The typical payback period of solar projects considering a tariff of Rs. 8/kWh is of the order of 7 years. This is considering the typical parameters such as 8 Cr/MW cost, 19% PLF, and 13% interest rates, etc. The lenders are exposed to a maximum risk of 7 years in a solar project. In case the PLF goes down to 15% the payback period is about 10 years. Under the REC route if we consider that RECs will be traded by 2017, and the average REC price is considered to floor price i.e. Rs. 9.30/kWh, and the APPC of the order of Rs. 2.5 per unit. There will be an increase in APPC by 5-10% per pear. Considering this all, an average sales revenue under the REC route can be considered as 12.5/kWh. If this revenue is considered in first four years the project pay back about 80-90% of the total project cost. It is advised that a 20% collateral security can be taken from the project proponents to finance the REC route projects, in order to cover the risk exposure on account of lack of clarity for applicability of REC mechanism beyond 2017.
Performance parameters of the projects based on REC are majorly affected by market price of REC and change in APPC. To assess the risk of REC Projects we can consider two different cases, one with the REC+APPC and One with Third Part Sale (TPS) + REC, the latter case can be analysed considering different scenarios of PPA signed between the developer and buyer. Here it is assumed that there is escalation of 5% every year.
Case 1: APPC Only: If there is no REC after 2017 and the project is having the only source of revenue as APPC, in this case the lender should take at least 35% of project cost as collateral security which will cover up the risk involved in this case. The payback period in this case will be 9 years, with IRR of 10% and average DSCR of 1.17. The lowest curve in the graph is considering APPC only. In the graph shown below we can see that there is dive in the net cash flows and goes even negative. This shows that there is highest risk involved to the lender and this requires having better risk mitigation plans. Even the period of negative cash flows is highest in this scenario. Then after some years of operation it again rises up as the revenue improves.
The graph below shows the annual net cash flow of projects considering different scenarios of revenues available in absence of RECs.
Case 2: If the projects with the business model of Third Party Sale (TPS) + REC then after 2017 the only source of income is the revenue from PPA signed between third Party and the developer (Assuming no REC after 2017). Here is risk is dependent on the fact that how much is amount on which the PPA is signed. We have considered three different scenarios TPS 4, TPS 5 and TPS 6 with PPA signed at INR of 4, 5 and 6 respectively.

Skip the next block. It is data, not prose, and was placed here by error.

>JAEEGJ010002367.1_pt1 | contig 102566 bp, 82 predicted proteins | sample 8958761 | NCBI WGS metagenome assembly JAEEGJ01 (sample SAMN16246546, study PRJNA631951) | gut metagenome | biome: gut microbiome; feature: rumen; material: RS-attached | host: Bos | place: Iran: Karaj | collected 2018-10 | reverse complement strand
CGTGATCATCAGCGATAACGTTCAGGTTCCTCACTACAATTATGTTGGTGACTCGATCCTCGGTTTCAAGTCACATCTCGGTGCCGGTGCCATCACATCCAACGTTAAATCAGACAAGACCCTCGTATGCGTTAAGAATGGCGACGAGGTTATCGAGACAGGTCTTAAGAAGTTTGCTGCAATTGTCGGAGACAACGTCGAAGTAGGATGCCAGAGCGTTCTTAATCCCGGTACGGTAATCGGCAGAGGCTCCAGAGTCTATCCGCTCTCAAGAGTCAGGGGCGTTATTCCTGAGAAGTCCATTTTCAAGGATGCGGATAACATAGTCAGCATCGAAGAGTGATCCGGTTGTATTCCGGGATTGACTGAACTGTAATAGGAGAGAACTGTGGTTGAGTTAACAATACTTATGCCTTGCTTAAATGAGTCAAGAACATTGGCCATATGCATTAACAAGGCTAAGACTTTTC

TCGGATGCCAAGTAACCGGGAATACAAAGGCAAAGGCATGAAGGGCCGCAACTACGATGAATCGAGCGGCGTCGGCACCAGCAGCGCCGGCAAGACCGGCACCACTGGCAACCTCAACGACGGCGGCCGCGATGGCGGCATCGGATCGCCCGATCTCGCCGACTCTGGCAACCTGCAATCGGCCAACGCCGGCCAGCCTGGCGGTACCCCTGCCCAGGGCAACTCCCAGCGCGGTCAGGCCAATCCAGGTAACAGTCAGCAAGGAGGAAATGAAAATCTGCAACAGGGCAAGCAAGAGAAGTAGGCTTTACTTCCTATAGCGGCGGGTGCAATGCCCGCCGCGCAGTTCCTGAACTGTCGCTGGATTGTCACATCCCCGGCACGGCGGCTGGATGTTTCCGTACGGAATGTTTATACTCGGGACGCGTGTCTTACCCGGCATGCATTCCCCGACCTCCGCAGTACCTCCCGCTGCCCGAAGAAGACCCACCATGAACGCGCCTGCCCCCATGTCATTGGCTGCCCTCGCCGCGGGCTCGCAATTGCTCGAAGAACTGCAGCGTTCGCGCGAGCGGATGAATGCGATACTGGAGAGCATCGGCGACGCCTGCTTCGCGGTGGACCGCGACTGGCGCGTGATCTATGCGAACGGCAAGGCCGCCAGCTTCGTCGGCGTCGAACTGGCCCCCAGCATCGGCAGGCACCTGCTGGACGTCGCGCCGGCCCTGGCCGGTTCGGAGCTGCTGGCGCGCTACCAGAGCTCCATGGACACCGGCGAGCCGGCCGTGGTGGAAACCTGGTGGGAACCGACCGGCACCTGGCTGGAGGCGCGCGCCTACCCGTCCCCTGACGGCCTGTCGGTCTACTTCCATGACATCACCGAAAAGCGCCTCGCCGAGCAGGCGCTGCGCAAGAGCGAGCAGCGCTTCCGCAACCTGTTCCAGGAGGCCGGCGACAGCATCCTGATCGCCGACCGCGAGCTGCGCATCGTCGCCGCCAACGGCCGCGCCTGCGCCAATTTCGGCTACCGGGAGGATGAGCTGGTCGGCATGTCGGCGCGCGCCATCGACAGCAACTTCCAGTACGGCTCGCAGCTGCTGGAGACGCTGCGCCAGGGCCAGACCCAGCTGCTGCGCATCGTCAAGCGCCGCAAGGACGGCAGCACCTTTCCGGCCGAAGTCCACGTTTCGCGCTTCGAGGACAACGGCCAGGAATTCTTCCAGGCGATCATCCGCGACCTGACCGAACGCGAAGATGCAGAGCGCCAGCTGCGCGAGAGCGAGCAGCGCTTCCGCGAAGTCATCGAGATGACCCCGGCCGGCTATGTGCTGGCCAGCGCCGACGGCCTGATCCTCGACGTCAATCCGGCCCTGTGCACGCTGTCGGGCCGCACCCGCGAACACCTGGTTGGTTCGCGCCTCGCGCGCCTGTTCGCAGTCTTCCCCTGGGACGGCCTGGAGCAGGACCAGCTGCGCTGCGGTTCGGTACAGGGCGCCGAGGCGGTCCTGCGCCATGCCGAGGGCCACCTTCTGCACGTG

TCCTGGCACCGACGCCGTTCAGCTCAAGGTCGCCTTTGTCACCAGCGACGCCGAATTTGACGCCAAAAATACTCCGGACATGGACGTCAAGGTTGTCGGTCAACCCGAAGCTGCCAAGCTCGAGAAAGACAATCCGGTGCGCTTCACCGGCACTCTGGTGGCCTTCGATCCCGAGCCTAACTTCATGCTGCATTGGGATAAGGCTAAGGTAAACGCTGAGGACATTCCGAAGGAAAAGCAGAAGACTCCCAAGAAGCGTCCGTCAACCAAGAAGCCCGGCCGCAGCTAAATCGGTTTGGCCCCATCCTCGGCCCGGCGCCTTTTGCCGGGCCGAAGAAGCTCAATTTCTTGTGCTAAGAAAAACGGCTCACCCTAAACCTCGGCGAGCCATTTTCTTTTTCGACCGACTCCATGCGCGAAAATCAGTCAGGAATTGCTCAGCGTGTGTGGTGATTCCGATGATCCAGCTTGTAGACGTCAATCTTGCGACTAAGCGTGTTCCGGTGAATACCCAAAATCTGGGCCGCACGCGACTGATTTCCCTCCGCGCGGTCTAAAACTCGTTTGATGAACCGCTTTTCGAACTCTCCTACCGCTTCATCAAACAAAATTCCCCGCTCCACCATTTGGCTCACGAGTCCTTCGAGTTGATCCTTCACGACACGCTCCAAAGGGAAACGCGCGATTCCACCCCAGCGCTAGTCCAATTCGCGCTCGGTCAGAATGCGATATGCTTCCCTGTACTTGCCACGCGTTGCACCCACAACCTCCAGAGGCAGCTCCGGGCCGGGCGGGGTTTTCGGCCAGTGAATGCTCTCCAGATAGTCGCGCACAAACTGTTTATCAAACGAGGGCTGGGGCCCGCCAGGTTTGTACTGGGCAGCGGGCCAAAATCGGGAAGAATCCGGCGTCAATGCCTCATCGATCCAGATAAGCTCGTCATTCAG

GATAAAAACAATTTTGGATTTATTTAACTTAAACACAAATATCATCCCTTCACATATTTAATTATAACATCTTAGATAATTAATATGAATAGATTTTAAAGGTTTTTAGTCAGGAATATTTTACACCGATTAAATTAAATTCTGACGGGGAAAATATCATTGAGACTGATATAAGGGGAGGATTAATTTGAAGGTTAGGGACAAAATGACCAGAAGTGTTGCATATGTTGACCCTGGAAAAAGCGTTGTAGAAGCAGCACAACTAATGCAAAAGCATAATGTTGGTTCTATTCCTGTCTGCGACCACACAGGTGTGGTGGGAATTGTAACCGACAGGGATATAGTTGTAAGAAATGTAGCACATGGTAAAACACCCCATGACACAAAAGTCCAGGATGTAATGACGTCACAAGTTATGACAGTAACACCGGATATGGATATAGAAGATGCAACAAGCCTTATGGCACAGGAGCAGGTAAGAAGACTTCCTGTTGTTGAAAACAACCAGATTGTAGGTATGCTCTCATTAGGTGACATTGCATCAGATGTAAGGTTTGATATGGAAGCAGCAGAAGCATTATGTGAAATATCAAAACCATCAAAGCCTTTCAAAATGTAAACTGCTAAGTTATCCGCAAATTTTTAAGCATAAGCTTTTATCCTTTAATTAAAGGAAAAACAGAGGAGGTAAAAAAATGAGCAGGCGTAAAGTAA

In case the PPA is signed at INR 4 then the payback period is of 6 years, the collateral security required to cover up the risk is of at least 12% of project cost and the average DSCR is of 1.61. Even the curve of TPS 4 in the above graph shows a better condition of project and less risk to the lender as compare to the project with APPC only. So the project with the TPS + REC is posed lesser risk as compare to the project with APPC + REC. Even we can see in the graph the curve moves upper side as the amount of PPA goes up and at INR 6 is only with INR 5 Million as the negative cash flow for one year. Hence the INR of 6.5 can be considered as the break even for the PPA to be signed with TPS.
The following graph clearly indicates the rise in IRR with the increase in the amount at which PPA is signed.
This graph below shows the trend of percentage of collateral security required, years of negative cash flows (when developer can’t their debts) and lender’s unrecovered amount from the developer during the loan repayment period, all these are having a decreasing trend with the increase in amount at which PPA is signed with the third party. In case of APPC only the amount of unrecovered loan is very high which is about INR 250 million and requires about 7 years to come out of the negative cash flows.